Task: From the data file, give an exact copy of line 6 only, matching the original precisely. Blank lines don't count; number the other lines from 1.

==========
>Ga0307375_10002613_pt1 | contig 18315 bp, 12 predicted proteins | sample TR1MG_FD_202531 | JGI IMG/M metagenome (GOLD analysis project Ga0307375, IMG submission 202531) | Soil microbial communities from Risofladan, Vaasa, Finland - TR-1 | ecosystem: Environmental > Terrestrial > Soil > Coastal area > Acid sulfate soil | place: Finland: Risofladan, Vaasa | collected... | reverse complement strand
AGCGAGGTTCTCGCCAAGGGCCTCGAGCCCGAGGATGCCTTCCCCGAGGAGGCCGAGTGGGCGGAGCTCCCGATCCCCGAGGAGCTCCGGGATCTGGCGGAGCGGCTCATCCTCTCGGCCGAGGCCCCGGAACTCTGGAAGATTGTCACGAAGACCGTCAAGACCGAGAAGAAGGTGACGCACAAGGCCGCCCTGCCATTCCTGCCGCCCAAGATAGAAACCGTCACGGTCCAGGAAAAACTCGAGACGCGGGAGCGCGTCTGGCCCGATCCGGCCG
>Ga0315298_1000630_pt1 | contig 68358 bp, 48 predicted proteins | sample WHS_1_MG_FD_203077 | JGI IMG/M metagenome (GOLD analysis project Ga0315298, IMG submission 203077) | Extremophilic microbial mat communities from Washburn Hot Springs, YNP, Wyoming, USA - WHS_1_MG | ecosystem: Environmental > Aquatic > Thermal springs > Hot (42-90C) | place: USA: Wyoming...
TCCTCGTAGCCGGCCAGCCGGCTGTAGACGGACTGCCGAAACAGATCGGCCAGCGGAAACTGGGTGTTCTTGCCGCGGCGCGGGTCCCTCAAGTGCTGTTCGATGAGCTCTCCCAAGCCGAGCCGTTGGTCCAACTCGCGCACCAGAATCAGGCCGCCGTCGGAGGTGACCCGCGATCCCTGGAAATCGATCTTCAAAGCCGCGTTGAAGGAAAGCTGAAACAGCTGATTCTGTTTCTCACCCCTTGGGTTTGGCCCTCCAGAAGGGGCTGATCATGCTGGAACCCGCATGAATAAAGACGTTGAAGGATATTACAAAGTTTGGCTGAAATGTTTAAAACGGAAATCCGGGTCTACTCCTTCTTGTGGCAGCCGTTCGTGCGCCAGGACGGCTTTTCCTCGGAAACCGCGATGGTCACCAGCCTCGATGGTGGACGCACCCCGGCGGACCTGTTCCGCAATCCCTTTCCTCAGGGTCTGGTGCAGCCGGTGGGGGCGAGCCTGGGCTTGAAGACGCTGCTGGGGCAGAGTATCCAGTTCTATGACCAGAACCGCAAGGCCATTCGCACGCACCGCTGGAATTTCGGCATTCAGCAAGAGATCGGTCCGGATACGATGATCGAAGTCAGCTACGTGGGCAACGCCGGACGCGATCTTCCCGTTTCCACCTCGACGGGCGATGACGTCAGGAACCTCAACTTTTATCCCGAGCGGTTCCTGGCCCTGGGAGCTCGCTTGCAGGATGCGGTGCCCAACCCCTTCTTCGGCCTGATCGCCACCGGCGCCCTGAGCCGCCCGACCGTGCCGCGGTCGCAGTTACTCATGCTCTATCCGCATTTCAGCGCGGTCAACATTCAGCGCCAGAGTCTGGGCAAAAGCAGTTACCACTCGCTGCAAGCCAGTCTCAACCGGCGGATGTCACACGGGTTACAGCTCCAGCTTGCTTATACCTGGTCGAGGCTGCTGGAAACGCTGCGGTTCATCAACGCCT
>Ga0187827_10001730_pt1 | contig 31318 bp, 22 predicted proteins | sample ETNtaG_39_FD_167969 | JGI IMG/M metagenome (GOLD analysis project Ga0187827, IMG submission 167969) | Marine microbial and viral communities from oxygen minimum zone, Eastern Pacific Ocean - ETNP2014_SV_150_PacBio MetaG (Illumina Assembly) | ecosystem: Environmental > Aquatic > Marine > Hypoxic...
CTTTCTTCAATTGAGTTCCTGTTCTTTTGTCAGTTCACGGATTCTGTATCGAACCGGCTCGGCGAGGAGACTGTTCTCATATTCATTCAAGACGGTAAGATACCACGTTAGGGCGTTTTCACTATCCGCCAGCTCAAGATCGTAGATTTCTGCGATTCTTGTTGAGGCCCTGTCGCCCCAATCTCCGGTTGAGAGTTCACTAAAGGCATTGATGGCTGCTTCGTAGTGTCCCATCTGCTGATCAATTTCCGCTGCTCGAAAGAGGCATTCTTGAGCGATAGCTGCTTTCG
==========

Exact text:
CTTTCTTCAATTGAGTTCCTGTTCTTTTGTCAGTTCACGGATTCTGTATCGAACCGGCTCGGCGAGGAGACTGTTCTCATATTCATTCAAGACGGTAAGATACCACGTTAGGGCGTTTTCACTATCCGCCAGCTCAAGATCGTAGATTTCTGCGATTCTTGTTGAGGCCCTGTCGCCCCAATCTCCGGTTGAGAGTTCACTAAAGGCATTGATGGCTGCTTCGTAGTGTCCCATCTGCTGATCAATTTCCGCTGCTCGAAAGAGGCATTCTTGAGCGATAGCTGCTTTCG